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  • Writer's pictureStu Lloyd

Shedding Skin.

I feel the world is shedding its skin this week.

There is anger and upheaval in many cities, triggered by the terrible death of George Floyd at the hands (well, knees) of Minneapolis police.

That video footage became a tipping point for many. Enough is enough, Irrespective of what events led to that moment it was sickeningly inhuman.

Snakes shed their skin because, unlike human skin, it doesn't grow as they do. Once it doesn't fit anymore, and that might be once, twice or even four times a year, they wrestle and wriggle their way out of it.

Into something that fits better and gives them room for growth.

Another benefit is that if there are any parasites residing in the old skin, they're shed as well. So it's a nice clean start for the host.

It so happens that this week I've been reading some fiction, which is unusual for me (of the 50+ books I read every year, perhaps only 1 or 2 would be fiction). It's James Patterson and Bill Clinton's The President Is Missing.

The very day of George Floyd's funeral I was on page 119 and I felt absolutely stirred as the "imaginary" world I was in blended surreally yet seamlessly with the "real" world.

"It's a battle as old as humanity -- us versus them. In every age and time, individuals, families, clans, and nations have struggled with how to treat the 'other'. In America, racism is our oldest curse. But there are other divides -- over religion, immigration, sexual identity. Sometimes the 'them' strategy is just a narcotic to feed the beast in all of us. All too often, those who rail against 'them' prevail over earnest pleas to remember what 'we' can be and do together. Our brains have worked this way for a long time. Maybe they always will. But we have to keep trying. That's the permanent mission our Founding Fathers left us -- moving toward the 'more perfect union'."

I don't know who wrote that, Clinton or Patterson. But clearly it's a point one or both of those privileged white men felt needed making.

So here we are, as restless populations around the world call for that more perfect union, where Black Lives Matter. A rally cry which speaks for all repressed citizens regardless of colour, I believe..

Because we all want to be heard. To believe that we count. That our time on this earth matters.

And the skin of the 'old' world was not fitting so well anymore. It had to be shed. And Floyd's death was the signal for the change of season.

We can't change history, but we can change our perspective on it. To see statues of slave traders being toppled or removed across Britain and Europe seems like a no-brainer in this modern context. We co-existed with the discomfort and awkwardness of this history for a long time as sensibilities changed, and new voices were found.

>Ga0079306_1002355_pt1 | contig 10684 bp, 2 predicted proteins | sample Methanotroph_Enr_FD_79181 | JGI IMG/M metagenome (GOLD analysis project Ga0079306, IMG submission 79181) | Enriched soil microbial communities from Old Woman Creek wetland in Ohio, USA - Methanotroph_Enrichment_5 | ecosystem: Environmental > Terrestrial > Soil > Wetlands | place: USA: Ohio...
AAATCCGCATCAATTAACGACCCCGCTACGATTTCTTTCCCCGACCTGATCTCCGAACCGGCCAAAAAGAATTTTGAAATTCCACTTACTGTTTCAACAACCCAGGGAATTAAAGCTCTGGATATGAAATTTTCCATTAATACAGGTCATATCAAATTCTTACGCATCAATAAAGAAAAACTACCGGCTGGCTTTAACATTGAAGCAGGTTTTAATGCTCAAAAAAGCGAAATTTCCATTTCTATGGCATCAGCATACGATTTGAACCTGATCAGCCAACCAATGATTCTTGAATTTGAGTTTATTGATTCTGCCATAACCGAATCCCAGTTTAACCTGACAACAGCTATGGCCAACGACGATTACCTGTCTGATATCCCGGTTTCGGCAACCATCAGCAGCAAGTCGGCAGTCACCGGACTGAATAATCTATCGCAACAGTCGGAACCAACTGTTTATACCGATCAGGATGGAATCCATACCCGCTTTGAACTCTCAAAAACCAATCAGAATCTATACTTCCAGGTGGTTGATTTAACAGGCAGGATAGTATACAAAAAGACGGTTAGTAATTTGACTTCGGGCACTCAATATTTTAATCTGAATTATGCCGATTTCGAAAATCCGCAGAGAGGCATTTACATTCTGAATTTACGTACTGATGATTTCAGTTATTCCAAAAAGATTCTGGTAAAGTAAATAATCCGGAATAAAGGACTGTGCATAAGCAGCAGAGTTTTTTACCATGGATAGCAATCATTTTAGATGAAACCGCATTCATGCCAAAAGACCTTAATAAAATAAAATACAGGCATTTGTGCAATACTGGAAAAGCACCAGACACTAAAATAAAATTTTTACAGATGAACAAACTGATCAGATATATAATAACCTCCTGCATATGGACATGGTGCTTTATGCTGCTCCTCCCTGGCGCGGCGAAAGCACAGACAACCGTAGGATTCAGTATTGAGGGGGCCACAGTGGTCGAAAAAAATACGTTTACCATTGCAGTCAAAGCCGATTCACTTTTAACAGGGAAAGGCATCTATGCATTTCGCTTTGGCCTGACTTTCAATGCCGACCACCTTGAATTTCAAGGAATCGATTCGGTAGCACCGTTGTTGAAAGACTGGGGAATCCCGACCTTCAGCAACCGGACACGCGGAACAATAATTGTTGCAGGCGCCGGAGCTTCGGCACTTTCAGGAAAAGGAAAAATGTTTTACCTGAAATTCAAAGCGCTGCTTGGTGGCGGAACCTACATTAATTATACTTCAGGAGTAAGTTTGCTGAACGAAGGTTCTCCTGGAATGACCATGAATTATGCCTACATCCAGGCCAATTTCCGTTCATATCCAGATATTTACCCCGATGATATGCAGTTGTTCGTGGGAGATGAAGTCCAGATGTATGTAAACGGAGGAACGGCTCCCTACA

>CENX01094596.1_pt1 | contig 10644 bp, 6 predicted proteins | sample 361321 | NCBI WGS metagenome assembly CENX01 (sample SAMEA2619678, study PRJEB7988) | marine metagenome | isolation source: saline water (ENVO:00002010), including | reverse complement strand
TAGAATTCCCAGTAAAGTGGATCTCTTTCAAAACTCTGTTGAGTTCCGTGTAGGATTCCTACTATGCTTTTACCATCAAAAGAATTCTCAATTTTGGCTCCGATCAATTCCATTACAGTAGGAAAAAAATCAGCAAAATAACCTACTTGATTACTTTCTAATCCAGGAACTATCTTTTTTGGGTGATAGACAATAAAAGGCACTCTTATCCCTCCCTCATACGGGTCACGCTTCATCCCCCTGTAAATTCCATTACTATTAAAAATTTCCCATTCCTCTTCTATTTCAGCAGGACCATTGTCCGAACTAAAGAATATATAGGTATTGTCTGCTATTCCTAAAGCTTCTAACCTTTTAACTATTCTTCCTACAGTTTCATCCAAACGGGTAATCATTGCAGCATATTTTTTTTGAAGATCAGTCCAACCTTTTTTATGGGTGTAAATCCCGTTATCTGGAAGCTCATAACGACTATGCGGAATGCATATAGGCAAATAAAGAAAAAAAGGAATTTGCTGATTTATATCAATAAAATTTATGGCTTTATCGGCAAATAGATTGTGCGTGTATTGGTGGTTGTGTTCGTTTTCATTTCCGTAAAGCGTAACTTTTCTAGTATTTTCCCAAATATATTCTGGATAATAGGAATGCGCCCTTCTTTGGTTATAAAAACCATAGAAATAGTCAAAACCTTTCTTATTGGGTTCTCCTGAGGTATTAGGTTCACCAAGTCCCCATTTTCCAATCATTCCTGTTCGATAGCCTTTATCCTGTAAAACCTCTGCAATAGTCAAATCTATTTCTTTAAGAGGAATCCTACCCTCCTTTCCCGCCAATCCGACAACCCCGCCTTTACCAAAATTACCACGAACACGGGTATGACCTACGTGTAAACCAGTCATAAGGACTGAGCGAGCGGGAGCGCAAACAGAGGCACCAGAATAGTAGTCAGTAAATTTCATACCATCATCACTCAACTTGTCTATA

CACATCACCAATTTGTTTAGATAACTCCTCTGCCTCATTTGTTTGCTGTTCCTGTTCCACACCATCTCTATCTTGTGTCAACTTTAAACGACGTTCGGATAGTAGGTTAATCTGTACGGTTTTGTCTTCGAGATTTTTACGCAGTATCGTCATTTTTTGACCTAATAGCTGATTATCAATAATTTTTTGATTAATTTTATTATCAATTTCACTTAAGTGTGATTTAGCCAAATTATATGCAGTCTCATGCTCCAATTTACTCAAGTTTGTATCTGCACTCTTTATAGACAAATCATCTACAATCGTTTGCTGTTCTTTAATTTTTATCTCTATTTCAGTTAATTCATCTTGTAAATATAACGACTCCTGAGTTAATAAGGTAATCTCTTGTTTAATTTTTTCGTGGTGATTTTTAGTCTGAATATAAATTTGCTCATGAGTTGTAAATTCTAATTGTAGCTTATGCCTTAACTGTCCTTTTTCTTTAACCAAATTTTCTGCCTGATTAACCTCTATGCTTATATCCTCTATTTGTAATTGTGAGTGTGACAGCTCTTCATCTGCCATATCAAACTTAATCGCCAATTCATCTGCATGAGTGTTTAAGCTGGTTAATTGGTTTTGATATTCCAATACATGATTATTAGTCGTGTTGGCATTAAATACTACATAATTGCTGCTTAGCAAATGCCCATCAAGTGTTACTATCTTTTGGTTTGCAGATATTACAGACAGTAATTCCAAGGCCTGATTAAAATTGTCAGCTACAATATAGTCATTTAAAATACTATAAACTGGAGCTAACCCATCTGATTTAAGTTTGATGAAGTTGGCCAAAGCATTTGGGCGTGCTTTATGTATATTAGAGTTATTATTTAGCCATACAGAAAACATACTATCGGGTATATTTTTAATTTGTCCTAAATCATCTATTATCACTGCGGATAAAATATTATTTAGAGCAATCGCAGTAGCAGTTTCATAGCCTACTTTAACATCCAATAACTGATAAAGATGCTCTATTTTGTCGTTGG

Even though I come from a long line of British colonialists and adventurers in Africa, dating back 200 years and closely involved with Cecil Rhodes, I am totally comfortable with the proposal to remove his statue from Oxford University now, because it is symbolic of oppression to many people way smarter, better looking, and better qualified than me.

(I was secretly thrilled to discover recently that my DNA contains 2% Southern African Hunter/Gatherer plus 1% Indian and 1% Chinese and a whole lotta Viking. It made me feel less vanilla and more officially like the global citizen I am. I also have a beautiful grandson who has 70-75% Filipino blood.)

The times have changed. The world has changed. We need to move on in our new skin.

Another book I've just added to the million or so on my 'want-to-read' wishlist is Manifesto for a Moral Revolution by Jacqueline Novogratz. I believe a moral revolution is needed in many ways so we can fix this beautiful but broken world.

George Floyd's shocking sacrifice was a symbol for all similar sacrifices. That's why I believe it's resonated so strongly and sparked the scenes we've seen.

His horrifyingly hashtag-ready words of "I can't breathe" summed up how millions or possibly billions around the world feel. Mentally, physically, spiritually.

Then to have 8 minutes and 46 seconds of silent reflection at his funeral was to underscore what an eternity that time period is (if you've ever offered a minute's silence you'll know how long even that void feels).

I am hopeful this is a watershed moment, a rebirth of sorts, but certainly several strong steps toward a more perfect union.

Most importantly I hope that you feel comfortable in your own skin.

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